I said in the last post that I'd write a bit about adding a new machine instruction to the factor compiler once I'd got round to actually doing it, so here it is:

If you've been following my blog you'll know that I wanted to utilise multiple cpu cores for a personal database project. Unfortunately Factor doesn't have an os-threaded runtime yet and so in order to work around this I modified the factor vm code to allow multiple vms to run simultaneously on separate threads.

I'm now writing a concurrent queue so that messages can be passed internally between the running vms. To implement my queue I wanted some fast atomic primitives so I set about adding a Compare-and-swap (CAS) instruction to Factor's compiler.

To implement CAS on x86 you basically need the CMPXCHG and LOCK instructions, so my first job was to get these added to Factor's x86 assembler DSL. I located the machine-code opcodes in the intel manuals and added the CMPXCHG and LOCK instructions to the x86 assembler vocabulary thus:


: CMPXCHG ( dst src -- ) { HEX: 0f HEX: B1 } 2-operand ;

: LOCK ( -- ) HEX: f0 , ;

With the new x86 instructions in place I was all set to add a new low-level IR 'virtual' instruction to factor's compiler. There are basically 3 steps to this:

  1. Declare the new low-level IR instruction along with the number and types of registers it requires
  2. Tell the code generator where to dispatch the calls to generate the 'real' cpu machine code for the instruction
  3. Write methods that emit both X86 and PPC versions of the machine code for the instruction.

I’ll explain each step below:

Step one: Declaring the new instruction

Thanks to the recent addition of a low-level instruction DSL, adding a new instruction to the compiler backend is just a case of declaring the instruction name and the argument registers it requires:


INSN: ##atomic-compare-exchange
      def: dst/int-rep
      use: ptr/int-rep old/int-rep new/int-rep
      temp: temp/int-rep ;

##atomic-compare-exchange is my new virtual CAS instruction that receives 3 input arguments: a pointer to a word in memory, an expected 'old' value and a new value.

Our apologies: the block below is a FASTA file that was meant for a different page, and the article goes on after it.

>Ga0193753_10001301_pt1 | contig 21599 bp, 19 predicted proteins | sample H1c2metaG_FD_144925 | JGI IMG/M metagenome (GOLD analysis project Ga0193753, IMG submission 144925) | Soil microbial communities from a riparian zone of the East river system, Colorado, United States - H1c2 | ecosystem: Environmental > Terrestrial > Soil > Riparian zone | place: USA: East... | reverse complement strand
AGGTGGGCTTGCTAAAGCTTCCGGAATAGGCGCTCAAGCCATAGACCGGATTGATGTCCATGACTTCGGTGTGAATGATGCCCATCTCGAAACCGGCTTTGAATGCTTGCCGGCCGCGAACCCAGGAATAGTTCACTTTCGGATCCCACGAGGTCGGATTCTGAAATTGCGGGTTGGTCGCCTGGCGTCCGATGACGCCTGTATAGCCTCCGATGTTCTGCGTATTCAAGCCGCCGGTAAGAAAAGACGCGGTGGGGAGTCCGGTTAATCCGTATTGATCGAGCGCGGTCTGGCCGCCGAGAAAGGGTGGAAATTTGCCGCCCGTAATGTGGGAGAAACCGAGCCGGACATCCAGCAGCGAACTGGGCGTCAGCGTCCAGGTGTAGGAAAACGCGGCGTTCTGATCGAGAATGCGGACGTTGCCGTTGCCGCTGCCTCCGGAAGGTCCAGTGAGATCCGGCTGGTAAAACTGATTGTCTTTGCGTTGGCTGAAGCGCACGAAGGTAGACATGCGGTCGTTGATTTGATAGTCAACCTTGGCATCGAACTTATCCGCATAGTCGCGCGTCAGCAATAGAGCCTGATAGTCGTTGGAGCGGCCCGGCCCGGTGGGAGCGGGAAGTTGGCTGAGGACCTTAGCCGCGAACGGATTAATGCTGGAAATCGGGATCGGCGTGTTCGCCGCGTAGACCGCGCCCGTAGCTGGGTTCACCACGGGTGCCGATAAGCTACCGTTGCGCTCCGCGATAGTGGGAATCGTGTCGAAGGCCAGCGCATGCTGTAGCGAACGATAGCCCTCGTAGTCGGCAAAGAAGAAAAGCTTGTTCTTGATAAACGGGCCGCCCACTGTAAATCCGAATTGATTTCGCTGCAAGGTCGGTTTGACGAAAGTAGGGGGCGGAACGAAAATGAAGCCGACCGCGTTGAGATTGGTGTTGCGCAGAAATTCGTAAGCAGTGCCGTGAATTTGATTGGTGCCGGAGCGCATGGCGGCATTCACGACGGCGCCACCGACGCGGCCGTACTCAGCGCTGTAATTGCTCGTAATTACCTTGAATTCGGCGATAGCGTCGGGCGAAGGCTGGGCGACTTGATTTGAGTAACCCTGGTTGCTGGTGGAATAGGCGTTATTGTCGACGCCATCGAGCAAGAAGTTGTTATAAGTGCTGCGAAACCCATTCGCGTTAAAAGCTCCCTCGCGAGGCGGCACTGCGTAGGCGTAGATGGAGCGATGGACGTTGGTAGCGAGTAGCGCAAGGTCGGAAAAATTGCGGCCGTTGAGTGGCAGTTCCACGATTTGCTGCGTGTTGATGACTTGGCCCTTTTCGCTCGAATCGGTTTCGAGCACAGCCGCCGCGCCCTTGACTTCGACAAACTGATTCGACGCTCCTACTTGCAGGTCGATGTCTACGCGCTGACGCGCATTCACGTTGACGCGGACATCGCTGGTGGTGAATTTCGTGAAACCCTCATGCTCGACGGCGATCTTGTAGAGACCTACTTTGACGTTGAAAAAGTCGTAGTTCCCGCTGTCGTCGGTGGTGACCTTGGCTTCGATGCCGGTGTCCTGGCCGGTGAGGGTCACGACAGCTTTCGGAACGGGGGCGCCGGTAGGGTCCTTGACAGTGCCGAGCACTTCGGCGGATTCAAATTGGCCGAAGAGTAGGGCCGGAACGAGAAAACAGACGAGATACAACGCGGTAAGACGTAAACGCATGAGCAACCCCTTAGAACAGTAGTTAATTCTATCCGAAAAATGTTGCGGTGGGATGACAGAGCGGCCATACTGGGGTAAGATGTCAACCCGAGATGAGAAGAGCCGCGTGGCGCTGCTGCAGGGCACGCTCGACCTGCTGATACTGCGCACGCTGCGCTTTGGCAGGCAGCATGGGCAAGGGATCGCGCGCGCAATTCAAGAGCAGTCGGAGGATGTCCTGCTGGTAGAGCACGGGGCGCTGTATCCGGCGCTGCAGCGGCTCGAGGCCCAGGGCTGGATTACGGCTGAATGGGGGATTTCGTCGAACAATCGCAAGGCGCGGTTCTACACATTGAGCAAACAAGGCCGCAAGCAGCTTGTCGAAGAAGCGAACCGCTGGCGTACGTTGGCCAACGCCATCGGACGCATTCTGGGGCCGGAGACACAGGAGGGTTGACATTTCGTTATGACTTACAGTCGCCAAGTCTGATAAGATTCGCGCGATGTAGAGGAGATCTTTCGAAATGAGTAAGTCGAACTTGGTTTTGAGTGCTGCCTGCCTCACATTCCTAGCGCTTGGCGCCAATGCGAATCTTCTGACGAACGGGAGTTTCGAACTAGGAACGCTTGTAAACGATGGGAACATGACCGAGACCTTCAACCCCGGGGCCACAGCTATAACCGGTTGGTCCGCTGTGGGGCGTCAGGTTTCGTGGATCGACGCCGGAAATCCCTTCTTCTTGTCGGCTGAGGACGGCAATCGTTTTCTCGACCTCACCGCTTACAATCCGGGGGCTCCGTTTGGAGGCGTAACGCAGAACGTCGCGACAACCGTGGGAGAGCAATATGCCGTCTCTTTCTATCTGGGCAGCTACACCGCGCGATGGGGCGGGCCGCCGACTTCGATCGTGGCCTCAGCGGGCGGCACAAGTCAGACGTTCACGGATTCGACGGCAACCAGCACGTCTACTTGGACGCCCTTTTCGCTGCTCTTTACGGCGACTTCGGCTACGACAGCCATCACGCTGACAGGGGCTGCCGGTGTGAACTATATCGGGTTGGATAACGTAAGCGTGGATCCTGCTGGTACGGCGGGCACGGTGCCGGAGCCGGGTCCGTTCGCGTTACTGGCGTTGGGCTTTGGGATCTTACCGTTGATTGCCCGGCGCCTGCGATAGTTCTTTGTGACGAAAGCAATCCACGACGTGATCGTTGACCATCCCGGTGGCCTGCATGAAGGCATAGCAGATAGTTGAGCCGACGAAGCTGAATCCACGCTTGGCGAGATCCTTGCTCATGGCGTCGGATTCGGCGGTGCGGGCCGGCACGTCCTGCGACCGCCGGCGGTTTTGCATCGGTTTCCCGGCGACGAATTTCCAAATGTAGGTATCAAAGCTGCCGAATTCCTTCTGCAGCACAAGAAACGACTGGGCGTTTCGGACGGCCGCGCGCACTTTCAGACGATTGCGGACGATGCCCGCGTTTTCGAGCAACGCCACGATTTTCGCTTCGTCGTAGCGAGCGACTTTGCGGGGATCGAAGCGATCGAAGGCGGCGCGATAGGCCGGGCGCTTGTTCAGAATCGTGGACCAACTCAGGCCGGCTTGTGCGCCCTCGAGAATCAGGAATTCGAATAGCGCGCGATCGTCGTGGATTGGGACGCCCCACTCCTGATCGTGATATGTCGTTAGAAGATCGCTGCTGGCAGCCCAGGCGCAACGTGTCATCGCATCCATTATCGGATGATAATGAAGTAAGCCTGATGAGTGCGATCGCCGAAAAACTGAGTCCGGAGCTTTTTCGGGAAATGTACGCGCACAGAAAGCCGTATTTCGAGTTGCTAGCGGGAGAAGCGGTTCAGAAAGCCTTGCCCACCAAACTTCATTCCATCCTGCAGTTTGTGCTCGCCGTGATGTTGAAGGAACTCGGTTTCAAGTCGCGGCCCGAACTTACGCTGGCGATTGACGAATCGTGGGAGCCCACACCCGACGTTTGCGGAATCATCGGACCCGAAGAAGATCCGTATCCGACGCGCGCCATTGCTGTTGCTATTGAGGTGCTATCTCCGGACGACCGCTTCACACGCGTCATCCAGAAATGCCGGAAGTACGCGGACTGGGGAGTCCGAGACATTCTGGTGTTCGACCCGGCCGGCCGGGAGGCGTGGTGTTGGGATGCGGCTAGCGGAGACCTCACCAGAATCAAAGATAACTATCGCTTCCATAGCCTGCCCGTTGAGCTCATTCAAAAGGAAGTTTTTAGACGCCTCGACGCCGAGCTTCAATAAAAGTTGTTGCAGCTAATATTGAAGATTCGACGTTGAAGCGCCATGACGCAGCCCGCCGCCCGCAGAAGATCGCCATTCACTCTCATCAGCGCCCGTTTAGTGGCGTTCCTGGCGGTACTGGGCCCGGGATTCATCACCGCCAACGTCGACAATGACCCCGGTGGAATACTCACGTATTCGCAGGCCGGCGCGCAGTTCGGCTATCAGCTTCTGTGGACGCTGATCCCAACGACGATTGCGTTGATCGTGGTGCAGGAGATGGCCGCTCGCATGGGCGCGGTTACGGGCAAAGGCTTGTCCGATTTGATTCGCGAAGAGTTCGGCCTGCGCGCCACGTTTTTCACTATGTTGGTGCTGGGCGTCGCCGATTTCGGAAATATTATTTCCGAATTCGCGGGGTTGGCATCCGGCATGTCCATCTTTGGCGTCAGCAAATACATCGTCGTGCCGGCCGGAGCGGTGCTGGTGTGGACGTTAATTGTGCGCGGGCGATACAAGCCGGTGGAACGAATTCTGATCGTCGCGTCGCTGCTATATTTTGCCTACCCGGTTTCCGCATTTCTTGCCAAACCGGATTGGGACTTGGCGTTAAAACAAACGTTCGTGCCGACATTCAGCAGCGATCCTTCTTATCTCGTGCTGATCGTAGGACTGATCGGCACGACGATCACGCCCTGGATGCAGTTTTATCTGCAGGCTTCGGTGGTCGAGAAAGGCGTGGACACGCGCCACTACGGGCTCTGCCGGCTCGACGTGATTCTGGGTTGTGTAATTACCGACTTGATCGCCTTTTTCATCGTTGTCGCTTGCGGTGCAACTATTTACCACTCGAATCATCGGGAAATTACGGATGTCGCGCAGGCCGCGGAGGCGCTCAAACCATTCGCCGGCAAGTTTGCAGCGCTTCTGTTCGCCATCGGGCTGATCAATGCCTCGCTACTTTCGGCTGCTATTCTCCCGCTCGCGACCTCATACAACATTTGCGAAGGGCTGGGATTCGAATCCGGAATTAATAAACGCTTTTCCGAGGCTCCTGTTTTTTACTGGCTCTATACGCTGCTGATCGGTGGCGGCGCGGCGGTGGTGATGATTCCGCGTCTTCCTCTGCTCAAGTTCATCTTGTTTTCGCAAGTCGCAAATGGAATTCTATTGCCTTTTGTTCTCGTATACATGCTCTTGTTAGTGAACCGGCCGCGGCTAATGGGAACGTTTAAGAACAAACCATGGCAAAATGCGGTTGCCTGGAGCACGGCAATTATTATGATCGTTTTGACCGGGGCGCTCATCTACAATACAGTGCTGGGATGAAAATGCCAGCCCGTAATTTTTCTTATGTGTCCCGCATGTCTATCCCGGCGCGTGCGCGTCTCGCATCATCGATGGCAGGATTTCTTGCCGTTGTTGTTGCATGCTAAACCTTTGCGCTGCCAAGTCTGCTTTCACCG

The implementation of ##atomic-compare-exchange will do the following: compare the value pointed to by the ptr register to the value in old and if it's equal replace it with the value in new, otherwise leaves it as it is. Finally, put the resulting value in the destination register dst. In case you haven't guessed, this is pretty much exactly what CMPXCHG does on x86.

At compile time Factor's register allocator allocates the real (e.g. x86) cpu registers and passes them to our code generator.

Unfortunately as an added complication in this particular case the x86 instruction CMPXCHG uses the EAX/RAX register as an implicit argument, and unfortunately Factor's code generation doesn't support tying particular cpu registers to parameters yet (though Slava assures me it will soon). To work around this I'm asking the compiler to pass me an extra 'temp' register so we can use this if any of the others happens to be EAX/RAX.

With the low-level instruction declared I now want to get some interactive testing going, so I write a high level word called 'compare-swap' and a compiler intrinsic which uses the ##atomic-compare-exchange instruction. (See the previous post for an overview of factor compiler intrinsics). The point of this is that we can dump out and check the low level IR instructions emitted by the compiler. Here's the compare-swap word and compiler intrinsic:

: compare-swap ( ptr old new -- ? )
    2drop "compare-swap needs to be compiled" throw ;

: emit-compare-swap ( node -- )
    ds-push ;

\ compare-swap [ emit-compare-swap ] "intrinsic" set-word-prop

Now we can use the 'test-mr.' debugger word to see the new instruction in action. We'll just pass in a bunch of junk arguments for now so we can see what the low-level MR instructions look like in context: